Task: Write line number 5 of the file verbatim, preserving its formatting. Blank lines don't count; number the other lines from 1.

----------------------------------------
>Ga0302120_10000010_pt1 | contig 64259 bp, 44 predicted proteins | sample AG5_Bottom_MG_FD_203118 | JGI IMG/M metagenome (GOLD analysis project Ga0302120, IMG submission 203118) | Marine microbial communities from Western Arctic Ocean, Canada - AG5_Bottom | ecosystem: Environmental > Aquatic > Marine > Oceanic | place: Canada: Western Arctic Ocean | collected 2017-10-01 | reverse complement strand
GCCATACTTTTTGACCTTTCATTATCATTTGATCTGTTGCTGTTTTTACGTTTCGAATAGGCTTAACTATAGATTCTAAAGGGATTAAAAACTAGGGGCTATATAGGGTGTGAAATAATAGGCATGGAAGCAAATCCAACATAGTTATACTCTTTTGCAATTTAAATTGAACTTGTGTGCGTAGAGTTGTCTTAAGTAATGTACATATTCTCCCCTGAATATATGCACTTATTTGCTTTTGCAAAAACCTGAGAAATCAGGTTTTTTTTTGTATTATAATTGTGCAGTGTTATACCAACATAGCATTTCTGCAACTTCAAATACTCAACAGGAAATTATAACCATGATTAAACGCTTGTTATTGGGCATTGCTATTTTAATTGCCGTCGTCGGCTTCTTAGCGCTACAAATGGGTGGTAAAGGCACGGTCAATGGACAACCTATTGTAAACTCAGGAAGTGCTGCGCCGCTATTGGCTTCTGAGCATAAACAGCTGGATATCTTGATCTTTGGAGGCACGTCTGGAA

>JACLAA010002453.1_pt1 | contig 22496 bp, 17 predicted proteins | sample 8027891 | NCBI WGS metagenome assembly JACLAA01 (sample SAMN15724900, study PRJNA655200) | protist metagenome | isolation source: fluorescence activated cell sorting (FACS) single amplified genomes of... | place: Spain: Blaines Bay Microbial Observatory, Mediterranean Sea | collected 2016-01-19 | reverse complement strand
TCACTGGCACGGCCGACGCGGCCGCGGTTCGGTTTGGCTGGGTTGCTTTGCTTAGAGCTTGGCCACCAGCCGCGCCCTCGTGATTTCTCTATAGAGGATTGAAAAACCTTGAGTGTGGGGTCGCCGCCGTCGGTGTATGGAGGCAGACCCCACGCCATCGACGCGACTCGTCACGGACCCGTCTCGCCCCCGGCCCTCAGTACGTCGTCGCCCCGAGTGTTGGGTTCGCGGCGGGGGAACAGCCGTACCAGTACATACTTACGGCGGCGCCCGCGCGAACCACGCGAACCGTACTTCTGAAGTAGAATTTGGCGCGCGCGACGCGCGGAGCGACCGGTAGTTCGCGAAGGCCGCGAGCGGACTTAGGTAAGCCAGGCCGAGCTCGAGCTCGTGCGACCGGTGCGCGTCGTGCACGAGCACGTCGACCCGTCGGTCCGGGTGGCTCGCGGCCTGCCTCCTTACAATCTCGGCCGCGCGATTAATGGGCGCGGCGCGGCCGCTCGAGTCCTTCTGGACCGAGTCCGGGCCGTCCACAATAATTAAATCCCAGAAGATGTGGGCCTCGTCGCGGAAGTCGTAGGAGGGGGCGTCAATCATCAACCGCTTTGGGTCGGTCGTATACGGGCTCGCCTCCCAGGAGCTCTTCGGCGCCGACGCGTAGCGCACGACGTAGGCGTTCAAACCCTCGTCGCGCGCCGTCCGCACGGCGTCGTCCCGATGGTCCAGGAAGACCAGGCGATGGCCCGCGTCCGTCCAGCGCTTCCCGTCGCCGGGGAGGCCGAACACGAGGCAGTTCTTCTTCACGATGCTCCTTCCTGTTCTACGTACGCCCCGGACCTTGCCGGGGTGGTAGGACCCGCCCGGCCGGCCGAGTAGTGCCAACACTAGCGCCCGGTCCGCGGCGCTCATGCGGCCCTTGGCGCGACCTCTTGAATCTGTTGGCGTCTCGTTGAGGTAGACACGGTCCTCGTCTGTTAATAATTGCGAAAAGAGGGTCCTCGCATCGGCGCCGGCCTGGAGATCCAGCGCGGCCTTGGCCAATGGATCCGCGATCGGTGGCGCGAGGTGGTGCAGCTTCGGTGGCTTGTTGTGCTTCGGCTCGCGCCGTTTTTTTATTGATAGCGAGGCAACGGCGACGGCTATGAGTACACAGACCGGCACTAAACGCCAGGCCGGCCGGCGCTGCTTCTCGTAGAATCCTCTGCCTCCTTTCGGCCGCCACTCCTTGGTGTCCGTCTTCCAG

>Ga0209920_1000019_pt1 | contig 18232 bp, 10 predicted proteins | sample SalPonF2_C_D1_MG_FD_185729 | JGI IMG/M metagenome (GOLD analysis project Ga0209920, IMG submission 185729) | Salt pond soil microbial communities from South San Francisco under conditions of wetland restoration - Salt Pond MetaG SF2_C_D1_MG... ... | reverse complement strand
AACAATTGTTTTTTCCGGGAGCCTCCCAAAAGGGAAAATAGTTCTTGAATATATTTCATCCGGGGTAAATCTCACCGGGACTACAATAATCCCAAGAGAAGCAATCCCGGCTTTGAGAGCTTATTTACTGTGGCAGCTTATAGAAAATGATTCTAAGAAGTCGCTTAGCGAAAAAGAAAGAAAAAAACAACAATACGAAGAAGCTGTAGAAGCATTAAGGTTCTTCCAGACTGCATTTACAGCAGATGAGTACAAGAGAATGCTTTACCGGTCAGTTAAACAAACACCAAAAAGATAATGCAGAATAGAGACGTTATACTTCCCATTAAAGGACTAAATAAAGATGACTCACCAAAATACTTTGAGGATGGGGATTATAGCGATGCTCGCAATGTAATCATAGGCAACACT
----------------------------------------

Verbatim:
>Ga0209920_1000019_pt1 | contig 18232 bp, 10 predicted proteins | sample SalPonF2_C_D1_MG_FD_185729 | JGI IMG/M metagenome (GOLD analysis project Ga0209920, IMG submission 185729) | Salt pond soil microbial communities from South San Francisco under conditions of wetland restoration - Salt Pond MetaG SF2_C_D1_MG... ... | reverse complement strand